The key issue here is that 1 billion metric tonnes of food produced for humans each year is lost or wasted. Even in developing regions where food shortages exist, 44% of food produced for human consumption is lost in production, storage and transport, while consumers also waste large quantities of edible foods.
Frequently, this waste food is dumped or discarded so that it is easily accessed by wildlife, particularly in areas where there are high human densities or relaxed environmental policies. For example, large quantities of human food scraps are often discarded in unfenced rubbish dumps or left to rot around townships.
On top of this, in Africa and Asia alone, over 10 million tonnes of cattle carcasses are unused and discarded each year. High livestock mortality rates mean that millions of carcasses are left to rot in the field, while vast quantities of resource subsidies are available as crops. Urban settlements also continue to expand rapidly, adding to the expanses of modified landscapes where resource availability is regulated by human activities.
In a recent paper published in Global Ecology and Biogeography, we quantified the ecological effects of providing resource subsidies to terrestrial mammalian predators (greater than 1 kg in body size) by reviewing published studies on the topic across the globe.
Overall, our review included data from 129 published studies. Seventy percent of the studies were published after 2000, indicating that predator access to human-provided foods is an emerging research topic. The review included 36 different predator species from 34 countries across all continents.
The most prominently featured predators were grey wolves, dingoes, coyotes, red foxes, golden jackals and domestic dogs. Over 50% of the studies came from four countries: the United States (N = 29), Australia (N = 24), India (N = 13) and Israel (N = 9).
In the presence of the resource subsidies we found that (i) predator abundance generally increased, (ii) the dietary preferences of predators altered to include the food subsidy, (iii) life history parameters such as survival, reproduction and sociality shifted to the benefit or detriment of the predator, and (iv) predators changed their home ranges, activity and movements. In some instances, these modifications negatively affected other species via increased predation or competition.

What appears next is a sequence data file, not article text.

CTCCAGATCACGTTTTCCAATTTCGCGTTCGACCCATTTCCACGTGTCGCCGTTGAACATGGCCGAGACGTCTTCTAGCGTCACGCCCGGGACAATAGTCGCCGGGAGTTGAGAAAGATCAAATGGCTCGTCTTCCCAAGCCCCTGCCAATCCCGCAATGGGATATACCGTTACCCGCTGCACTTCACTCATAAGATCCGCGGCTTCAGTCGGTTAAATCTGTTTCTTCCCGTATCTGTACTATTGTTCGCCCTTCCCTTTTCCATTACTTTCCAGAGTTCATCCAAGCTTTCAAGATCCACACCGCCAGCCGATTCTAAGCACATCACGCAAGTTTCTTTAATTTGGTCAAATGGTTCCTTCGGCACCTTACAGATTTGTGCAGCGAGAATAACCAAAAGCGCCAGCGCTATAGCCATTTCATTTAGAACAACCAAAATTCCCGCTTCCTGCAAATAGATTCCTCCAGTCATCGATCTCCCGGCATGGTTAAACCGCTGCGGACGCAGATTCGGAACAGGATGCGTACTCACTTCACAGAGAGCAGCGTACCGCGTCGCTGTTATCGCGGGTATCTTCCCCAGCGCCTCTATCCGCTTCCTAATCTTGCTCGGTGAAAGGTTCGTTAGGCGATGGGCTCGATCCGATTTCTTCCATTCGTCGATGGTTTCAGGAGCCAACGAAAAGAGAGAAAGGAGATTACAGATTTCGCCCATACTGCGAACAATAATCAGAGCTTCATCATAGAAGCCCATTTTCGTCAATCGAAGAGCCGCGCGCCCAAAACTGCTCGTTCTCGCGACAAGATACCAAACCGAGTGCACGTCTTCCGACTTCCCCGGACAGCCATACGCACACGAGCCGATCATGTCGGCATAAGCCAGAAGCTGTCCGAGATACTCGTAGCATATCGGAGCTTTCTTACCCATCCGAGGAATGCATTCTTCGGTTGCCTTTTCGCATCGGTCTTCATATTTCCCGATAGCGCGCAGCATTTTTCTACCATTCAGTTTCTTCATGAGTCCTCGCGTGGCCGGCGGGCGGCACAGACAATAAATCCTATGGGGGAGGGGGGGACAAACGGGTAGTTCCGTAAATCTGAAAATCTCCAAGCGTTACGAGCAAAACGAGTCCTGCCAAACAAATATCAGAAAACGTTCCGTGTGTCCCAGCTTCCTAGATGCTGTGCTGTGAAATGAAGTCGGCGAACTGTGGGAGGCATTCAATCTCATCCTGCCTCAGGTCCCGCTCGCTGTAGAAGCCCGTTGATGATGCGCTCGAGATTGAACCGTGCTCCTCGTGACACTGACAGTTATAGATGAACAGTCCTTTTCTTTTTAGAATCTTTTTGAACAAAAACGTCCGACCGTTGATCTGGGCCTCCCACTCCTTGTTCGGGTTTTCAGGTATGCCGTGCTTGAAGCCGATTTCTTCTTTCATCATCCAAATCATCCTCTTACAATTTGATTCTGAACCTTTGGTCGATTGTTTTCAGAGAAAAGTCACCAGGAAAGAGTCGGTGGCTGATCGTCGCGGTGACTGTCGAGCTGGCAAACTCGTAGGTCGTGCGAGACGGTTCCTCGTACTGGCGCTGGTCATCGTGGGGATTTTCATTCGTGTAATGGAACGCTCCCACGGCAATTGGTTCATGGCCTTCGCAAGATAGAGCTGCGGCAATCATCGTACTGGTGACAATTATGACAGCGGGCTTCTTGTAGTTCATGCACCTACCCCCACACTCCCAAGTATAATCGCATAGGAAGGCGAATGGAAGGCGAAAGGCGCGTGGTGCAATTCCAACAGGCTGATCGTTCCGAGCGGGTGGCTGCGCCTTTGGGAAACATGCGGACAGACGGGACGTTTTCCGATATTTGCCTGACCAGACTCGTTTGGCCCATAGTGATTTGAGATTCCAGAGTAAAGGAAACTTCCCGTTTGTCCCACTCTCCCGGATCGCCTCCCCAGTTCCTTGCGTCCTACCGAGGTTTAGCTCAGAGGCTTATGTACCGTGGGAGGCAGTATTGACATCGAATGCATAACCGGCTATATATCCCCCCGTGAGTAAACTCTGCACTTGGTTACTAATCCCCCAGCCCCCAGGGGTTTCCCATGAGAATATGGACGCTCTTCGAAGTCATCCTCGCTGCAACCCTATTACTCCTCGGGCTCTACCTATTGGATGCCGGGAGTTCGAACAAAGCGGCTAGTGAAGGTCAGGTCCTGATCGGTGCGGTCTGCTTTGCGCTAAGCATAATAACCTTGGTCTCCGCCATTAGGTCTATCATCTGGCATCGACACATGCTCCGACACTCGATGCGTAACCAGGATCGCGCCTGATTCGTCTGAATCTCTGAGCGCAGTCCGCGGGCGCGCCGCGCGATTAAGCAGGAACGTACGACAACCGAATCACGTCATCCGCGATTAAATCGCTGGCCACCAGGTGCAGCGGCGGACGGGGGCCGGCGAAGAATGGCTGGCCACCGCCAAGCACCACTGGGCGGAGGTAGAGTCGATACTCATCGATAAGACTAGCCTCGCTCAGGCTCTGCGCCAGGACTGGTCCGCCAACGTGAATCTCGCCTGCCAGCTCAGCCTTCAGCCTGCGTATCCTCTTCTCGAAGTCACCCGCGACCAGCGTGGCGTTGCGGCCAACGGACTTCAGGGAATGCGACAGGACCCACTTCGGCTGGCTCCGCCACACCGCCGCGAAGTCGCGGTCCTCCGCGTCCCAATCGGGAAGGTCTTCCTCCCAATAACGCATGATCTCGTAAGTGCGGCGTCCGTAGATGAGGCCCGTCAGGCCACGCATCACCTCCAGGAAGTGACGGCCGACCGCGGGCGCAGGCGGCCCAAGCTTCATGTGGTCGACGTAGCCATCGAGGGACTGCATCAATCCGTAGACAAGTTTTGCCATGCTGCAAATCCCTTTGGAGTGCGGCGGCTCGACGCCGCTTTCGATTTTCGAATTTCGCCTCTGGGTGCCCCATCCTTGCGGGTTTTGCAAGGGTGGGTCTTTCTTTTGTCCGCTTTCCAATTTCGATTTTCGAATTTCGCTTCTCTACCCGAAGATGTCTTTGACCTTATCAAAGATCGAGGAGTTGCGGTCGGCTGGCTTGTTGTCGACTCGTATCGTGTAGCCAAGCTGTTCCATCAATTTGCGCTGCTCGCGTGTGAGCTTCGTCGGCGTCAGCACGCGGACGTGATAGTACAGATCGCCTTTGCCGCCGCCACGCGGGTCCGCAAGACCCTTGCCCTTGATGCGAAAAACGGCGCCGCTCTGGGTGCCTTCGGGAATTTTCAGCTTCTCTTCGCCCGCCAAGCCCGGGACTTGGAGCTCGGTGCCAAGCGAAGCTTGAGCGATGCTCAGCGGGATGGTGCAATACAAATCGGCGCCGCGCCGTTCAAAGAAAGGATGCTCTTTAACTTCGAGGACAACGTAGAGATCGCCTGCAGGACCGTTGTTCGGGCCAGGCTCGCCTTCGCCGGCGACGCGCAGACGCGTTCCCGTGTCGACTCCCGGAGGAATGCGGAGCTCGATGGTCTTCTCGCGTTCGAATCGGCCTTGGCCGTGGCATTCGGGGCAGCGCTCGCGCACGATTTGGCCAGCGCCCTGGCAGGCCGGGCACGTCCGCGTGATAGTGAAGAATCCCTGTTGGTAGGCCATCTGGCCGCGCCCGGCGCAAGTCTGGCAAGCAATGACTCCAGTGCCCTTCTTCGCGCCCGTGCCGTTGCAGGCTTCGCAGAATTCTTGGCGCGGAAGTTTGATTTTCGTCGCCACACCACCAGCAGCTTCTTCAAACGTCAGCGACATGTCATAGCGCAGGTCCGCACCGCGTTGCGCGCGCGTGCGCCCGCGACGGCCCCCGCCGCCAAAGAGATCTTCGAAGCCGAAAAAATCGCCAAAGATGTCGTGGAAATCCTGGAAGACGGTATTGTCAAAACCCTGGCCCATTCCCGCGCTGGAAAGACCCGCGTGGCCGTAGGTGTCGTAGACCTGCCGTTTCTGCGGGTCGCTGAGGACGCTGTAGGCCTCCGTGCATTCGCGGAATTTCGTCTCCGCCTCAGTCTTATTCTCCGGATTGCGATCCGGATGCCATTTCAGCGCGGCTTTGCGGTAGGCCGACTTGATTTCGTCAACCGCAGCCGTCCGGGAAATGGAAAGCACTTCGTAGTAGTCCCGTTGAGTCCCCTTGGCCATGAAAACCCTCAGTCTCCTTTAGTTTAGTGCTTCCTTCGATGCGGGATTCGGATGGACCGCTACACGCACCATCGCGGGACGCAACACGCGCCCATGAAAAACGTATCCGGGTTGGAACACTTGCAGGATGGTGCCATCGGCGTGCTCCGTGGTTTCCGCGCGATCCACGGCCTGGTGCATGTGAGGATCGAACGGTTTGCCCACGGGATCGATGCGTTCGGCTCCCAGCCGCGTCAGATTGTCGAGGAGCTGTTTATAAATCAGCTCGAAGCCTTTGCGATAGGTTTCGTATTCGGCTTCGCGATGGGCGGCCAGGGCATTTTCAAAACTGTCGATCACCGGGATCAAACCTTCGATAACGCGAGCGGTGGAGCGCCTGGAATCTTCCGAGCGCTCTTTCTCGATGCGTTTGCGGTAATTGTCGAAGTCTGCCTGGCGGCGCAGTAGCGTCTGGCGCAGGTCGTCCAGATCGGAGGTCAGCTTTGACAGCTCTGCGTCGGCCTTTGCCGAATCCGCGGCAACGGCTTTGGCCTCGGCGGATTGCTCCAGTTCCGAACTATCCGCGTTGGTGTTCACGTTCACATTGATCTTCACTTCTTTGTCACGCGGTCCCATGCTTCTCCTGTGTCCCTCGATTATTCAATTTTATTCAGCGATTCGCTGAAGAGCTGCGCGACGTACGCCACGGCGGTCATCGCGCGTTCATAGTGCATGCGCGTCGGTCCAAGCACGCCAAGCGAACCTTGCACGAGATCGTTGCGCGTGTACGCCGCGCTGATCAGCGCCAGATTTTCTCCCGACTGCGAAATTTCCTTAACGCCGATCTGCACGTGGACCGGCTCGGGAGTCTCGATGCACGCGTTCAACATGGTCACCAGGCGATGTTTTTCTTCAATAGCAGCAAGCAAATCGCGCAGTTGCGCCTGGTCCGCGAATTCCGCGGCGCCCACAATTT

A few of the papers we reviewed are worthy of highlighting.
One study compared coyote density across a gradient of anthropogenic food availability and found an eight-fold increase in coyote density in the most human-developed area.
Another study found that black bears exploit highly predictable waste foods by forming social aggregations and tolerating other bears around rubbish dumps.
In South-America free-roaming domestic dogs, subsidised by humans, were shown to be efficient at chasing and harassing a threatened deer species.
An influx of free-roaming dogs in Israel was found to be a major factor causing decreased recruitment of mountain gazelles.
We also found evidence for subsidy-driven prey switching behaviours. Most notable was the study demonstrating that spotted hyenas increase predation on donkeys when the availability of urban and rural waste declines during Christian fasting periods.
Surprisingly, despite the many studies demonstrating that the largest predators included in our review frequently eat livestock, this food source comprised only 17% of their diet on average. However, this may reflect the high risks associated with taking livestock such as persecution by humans, with many studies in our review indicating that even when predators use livestock, they alter their behaviour to avoid humans.
Taken together, the changes to food web interactions that we documented in our review highlight that many countries, even those technologically advanced, are addressing inadequately the problems associated with predator access to resource subsidies.
Additionally, it is clear that predators frequently utilise human-provided foods, and that the ecological effects appear to be mostly negative.
In a world where human activities are continually expanding, it is crucial that humans change the way in which their waste and resources are managed in order to minimise the access of predators to these rich resource subsidies.
A key step to achieving this goal is to reduce the amount of edible food that is lost or wasted by humans.
A co-benefit of this strategy is that it may help to solve global food security problems, with roughly 1 in 8 people lacking access to sufficient food. It may also slow down the rate at which land is being converted to agriculture, which is arguably one of the biggest threats to biodiversity across the globe.